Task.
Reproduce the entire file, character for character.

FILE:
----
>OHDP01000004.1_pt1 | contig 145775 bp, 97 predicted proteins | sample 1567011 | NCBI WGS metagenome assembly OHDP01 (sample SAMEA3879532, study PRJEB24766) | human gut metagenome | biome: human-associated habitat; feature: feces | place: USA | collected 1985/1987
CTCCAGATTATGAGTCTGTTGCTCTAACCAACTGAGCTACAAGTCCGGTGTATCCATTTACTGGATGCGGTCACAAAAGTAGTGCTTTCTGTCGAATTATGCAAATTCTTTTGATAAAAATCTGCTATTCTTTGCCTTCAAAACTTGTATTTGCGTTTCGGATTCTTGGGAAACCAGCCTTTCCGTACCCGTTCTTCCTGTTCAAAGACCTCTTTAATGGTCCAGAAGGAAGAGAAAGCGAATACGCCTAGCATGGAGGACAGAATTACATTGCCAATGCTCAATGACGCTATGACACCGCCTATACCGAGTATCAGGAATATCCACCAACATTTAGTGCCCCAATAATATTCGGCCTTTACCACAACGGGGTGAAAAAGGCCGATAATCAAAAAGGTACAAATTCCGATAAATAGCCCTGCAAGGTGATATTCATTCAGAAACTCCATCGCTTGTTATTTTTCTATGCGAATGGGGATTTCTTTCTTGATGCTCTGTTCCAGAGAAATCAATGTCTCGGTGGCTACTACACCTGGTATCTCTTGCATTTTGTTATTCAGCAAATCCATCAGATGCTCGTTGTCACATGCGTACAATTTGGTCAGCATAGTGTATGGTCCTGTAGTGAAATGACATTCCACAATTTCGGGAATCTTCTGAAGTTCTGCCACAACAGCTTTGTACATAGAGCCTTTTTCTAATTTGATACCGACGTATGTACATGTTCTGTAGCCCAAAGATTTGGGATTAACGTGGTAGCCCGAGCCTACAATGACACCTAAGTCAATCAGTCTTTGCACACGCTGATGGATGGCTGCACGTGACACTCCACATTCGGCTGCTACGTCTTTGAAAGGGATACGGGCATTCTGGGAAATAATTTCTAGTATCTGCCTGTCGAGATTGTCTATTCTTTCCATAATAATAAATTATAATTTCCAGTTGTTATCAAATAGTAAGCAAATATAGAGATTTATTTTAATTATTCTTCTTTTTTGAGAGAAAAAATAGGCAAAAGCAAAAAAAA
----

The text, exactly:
>OHDP01000004.1_pt1 | contig 145775 bp, 97 predicted proteins | sample 1567011 | NCBI WGS metagenome assembly OHDP01 (sample SAMEA3879532, study PRJEB24766) | human gut metagenome | biome: human-associated habitat; feature: feces | place: USA | collected 1985/1987
CTCCAGATTATGAGTCTGTTGCTCTAACCAACTGAGCTACAAGTCCGGTGTATCCATTTACTGGATGCGGTCACAAAAGTAGTGCTTTCTGTCGAATTATGCAAATTCTTTTGATAAAAATCTGCTATTCTTTGCCTTCAAAACTTGTATTTGCGTTTCGGATTCTTGGGAAACCAGCCTTTCCGTACCCGTTCTTCCTGTTCAAAGACCTCTTTAATGGTCCAGAAGGAAGAGAAAGCGAATACGCCTAGCATGGAGGACAGAATTACATTGCCAATGCTCAATGACGCTATGACACCGCCTATACCGAGTATCAGGAATATCCACCAACATTTAGTGCCCCAATAATATTCGGCCTTTACCACAACGGGGTGAAAAAGGCCGATAATCAAAAAGGTACAAATTCCGATAAATAGCCCTGCAAGGTGATATTCATTCAGAAACTCCATCGCTTGTTATTTTTCTATGCGAATGGGGATTTCTTTCTTGATGCTCTGTTCCAGAGAAATCAATGTCTCGGTGGCTACTACACCTGGTATCTCTTGCATTTTGTTATTCAGCAAATCCATCAGATGCTCGTTGTCACATGCGTACAATTTGGTCAGCATAGTGTATGGTCCTGTAGTGAAATGACATTCCACAATTTCGGGAATCTTCTGAAGTTCTGCCACAACAGCTTTGTACATAGAGCCTTTTTCTAATTTGATACCGACGTATGTACATGTTCTGTAGCCCAAAGATTTGGGATTAACGTGGTAGCCCGAGCCTACAATGACACCTAAGTCAATCAGTCTTTGCACACGCTGATGGATGGCTGCACGTGACACTCCACATTCGGCTGCTACGTCTTTGAAAGGGATACGGGCATTCTGGGAAATAATTTCTAGTATCTGCCTGTCGAGATTGTCTATTCTTTCCATAATAATAAATTATAATTTCCAGTTGTTATCAAATAGTAAGCAAATATAGAGATTTATTTTAATTATTCTTCTTTTTTGAGAGAAAAAATAGGCAAAAGCAAAAAAAA